The Project Gutenberg FAQ - V-85

V.85. Why use a CR/LF at end of line?

CR/LF can lead to double-spacing, notably on Mac and Unix, but at least there is a CR in there for Mac users, and there is an LF for *nix users.

If you don't know or care what this is about, please skip blithely on.

There are three differing standards for how to represent the end of a line of text. In brief, Apple Macs use the CR character. Unix and its variants use the LF character. Microsoft systems, from MS-DOS through Windows, use both together.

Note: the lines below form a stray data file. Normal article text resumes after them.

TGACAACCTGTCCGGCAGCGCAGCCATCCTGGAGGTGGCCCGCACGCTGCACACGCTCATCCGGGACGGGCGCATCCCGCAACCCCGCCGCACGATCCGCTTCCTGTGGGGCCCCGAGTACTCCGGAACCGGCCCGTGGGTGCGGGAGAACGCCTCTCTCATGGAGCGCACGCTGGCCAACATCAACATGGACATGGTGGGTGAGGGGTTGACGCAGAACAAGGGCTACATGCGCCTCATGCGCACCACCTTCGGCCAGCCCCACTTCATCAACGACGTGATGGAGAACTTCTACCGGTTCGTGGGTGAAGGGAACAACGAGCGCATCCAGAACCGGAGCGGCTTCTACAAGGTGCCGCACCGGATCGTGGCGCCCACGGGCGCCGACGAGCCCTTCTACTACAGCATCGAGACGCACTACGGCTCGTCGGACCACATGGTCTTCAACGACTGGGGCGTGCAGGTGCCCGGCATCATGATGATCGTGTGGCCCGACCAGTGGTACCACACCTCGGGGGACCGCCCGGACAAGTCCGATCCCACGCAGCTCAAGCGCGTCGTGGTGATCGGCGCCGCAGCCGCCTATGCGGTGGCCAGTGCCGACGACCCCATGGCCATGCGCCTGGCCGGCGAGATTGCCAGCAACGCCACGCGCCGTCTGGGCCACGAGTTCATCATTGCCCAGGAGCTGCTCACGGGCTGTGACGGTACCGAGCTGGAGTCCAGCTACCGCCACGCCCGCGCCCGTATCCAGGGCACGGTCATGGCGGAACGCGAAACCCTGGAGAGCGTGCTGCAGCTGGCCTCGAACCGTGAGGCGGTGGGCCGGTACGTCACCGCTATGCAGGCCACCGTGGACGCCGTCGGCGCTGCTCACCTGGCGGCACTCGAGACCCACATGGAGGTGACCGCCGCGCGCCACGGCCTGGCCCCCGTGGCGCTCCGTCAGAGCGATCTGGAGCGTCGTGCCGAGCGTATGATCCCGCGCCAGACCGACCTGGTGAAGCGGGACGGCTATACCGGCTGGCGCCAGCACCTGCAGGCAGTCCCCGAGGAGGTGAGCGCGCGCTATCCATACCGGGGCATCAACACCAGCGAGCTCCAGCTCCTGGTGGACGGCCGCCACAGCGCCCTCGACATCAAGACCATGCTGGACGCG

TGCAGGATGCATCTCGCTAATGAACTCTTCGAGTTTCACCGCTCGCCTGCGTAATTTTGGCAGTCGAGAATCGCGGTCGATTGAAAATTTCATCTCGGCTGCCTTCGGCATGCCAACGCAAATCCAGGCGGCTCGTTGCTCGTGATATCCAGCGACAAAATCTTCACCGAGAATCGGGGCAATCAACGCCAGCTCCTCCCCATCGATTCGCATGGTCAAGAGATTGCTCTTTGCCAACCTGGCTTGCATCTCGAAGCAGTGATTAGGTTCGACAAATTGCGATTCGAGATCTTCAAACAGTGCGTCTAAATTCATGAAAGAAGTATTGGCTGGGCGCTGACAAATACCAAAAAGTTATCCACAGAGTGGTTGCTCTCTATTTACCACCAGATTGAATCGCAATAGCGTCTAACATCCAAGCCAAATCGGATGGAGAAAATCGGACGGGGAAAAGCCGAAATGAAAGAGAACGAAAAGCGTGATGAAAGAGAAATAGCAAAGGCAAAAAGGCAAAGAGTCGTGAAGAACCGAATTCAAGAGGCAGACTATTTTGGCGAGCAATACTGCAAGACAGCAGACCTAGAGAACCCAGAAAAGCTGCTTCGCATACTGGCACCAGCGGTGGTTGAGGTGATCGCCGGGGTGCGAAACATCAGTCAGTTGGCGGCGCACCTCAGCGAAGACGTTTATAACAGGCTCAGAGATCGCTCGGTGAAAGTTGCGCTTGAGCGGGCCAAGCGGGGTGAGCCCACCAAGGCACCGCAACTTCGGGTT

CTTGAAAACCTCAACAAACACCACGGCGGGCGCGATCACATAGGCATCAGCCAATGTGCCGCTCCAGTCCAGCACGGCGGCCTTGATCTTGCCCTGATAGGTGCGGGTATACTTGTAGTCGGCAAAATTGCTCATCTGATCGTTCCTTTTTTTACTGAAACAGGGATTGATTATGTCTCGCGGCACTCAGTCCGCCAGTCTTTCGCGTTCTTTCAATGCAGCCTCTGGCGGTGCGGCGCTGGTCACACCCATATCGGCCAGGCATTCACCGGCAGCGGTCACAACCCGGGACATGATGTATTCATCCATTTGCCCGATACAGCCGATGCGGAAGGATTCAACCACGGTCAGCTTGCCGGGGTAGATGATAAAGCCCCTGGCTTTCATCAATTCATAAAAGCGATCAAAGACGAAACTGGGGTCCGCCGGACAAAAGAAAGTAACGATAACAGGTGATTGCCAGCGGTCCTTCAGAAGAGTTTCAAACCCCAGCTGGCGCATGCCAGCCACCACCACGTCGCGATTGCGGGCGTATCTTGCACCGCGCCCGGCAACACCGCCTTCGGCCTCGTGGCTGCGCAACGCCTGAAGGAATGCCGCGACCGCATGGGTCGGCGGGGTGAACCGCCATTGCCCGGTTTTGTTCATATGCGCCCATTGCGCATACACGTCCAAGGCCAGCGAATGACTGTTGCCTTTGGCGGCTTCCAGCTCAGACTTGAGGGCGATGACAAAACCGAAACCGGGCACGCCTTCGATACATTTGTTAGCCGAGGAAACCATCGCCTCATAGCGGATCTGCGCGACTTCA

If you want the history behind these:

CR stands for Carriage Return, and comes from the old typewriter / teletype idea of a command to move the print head from the right of the page back to the left when it reaches the end;

LF stands for Line Feed, and comes from the old typewriter / teletype idea of a command to move the print head down a line;

CR/LF together indicate moving down a line and back to the left of the page.

The history is not relevant to today's computers in principle, but in practice they all use one of these legacy conventions, and there's nothing we can do about it but pick one.

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